In 1990, the maternal mortality rate in Bangladesh was one of the worst in the world, with 575 deaths per 100,000 births. In the last 20 years, the country has made staggering improvements, with a 40 percent reduction in the rate in the last decade alone. Bangladesh is likely to reach the UN Millennium Development goal of 143 deaths per 100,000.
BRAC started as a small relief effort in 1972 and has grown into the world’s largest nongovernmental organization, measured by number of full-time staff and the estimated number of people it reaches. It is known in the international development community for providing opportunities for the poor on a massive scale. It reaches an estimated 135 million people in 11 countries, operating multiple programs in health, education, microfinance and other areas. BRAC takes a holistic approach to poverty with a breadth of interventions that include healthcare, women’s and girls’ empowerment, microfinance, social justice, and tens of thousands of its own schools. It also runs a full-fledged university, BRAC University, with its own graduate school of public health, in Bangladesh.
BRAC believes that if women and girls have access to the right tools, they can take control of their own lives and end poverty. Its maternal health program advances this philosophy by training self-employed community health promoters and birth attendants, providing both entrepreneurship solutions for women in poorer communities and healthcare for their neighbors.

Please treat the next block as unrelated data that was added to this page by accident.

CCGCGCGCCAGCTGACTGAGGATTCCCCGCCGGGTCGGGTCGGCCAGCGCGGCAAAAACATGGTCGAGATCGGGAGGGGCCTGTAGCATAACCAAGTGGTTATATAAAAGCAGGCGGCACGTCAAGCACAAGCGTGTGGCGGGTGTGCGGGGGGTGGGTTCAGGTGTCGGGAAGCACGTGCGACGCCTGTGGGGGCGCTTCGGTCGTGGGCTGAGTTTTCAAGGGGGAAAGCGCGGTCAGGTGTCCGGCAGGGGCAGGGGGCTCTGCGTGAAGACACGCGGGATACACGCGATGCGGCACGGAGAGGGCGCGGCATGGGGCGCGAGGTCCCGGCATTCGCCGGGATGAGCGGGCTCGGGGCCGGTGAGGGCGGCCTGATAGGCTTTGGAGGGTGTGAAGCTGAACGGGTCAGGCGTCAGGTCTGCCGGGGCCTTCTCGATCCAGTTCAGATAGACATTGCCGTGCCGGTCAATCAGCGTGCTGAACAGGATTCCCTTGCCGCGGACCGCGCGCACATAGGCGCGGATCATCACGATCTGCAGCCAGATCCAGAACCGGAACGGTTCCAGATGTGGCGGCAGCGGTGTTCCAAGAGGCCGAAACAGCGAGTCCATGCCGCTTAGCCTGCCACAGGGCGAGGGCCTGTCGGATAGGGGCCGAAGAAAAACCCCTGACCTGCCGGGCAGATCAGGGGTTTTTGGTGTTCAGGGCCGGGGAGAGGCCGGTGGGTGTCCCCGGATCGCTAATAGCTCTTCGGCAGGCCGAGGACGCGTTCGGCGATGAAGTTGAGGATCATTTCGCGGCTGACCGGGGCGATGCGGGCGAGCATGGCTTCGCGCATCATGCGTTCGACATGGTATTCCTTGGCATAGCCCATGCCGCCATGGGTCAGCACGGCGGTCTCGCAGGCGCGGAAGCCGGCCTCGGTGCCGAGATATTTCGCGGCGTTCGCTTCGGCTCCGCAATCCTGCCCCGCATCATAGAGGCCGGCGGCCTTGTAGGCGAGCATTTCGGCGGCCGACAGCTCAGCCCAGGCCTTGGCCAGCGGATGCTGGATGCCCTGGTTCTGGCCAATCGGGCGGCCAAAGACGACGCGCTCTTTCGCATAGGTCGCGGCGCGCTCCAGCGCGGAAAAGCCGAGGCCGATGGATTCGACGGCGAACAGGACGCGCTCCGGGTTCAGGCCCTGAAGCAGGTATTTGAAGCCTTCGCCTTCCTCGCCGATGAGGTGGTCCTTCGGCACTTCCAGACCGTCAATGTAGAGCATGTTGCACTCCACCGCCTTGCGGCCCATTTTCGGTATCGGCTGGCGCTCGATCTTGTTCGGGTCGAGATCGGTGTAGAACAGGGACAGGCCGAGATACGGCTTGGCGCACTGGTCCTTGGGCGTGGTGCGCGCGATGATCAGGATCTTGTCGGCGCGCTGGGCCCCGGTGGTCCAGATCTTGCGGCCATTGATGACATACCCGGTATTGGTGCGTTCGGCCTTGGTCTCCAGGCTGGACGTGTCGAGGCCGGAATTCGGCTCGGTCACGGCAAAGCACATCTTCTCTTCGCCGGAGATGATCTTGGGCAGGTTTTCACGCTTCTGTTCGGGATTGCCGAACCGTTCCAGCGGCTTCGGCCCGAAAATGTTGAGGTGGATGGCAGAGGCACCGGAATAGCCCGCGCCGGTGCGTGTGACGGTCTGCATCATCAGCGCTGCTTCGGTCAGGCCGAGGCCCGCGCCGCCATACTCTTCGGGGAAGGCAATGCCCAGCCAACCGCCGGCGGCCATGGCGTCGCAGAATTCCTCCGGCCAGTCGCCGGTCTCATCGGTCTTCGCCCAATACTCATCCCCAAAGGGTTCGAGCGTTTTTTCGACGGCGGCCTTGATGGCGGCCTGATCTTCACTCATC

BRAC’s model for its maternal, child and neonatal health program trains a network of 110,994 self-employed health workers worldwide – community health promoters or “shasthya shebika” in the Bengali language – to deliver health services and to refer patients with complications to nearby facilities.
In 1999, BRAC started manufacturing delivery kits to be sold by these trained health workers. Delivery kits include basic items necessary for a sanitary birth – sterile soap, gauze, a plastic sheet, and a surgical blade to cut the umbilical cord. BRAC health workers sell about 400,000 kits a year and, along with birth attendants, are trained in their proper usage.
For every purchase of one of TOMS new line of bags, BRAC will receive funding to train one health worker in the usage and distribution of these kits.
On 16 February, 2015, BRAC held a launching workshop for its collaborative evaluation study with the American Institute for Research (AIR). The Evaluation of the BRAC Nutrition and Early Childhood Programme is being carried out under a grant from the Nutrition Embedding Evaluation Programme (NEEP), a four-year programme agreement between the United Kingdom’s Department for International Development (DFID) and the US based donor organisation PATH. Malnutrition and under-nutrition among young children is a pressing health issue for Bangladesh. A lot of this is tied to the issue of early childhood development. Given the scale and scope of BRAC’s nutrition and early childhood development related interventions, the findings of this evaluation can have tremendous implications for the future of similar initiatives in Bangladesh and the rest of the developing world.
The workshop featured presentations on BRAC’s health programme, its nutrition and early childhood development interventions as well as a session on the proposed evaluation. It also brought together key experts and stakeholders from the field of health, nutrition and early childhood development, encouraging open dialogue and an exchange of ideas on the growing issue of child under-nutrition and malnutrition in Bangladesh.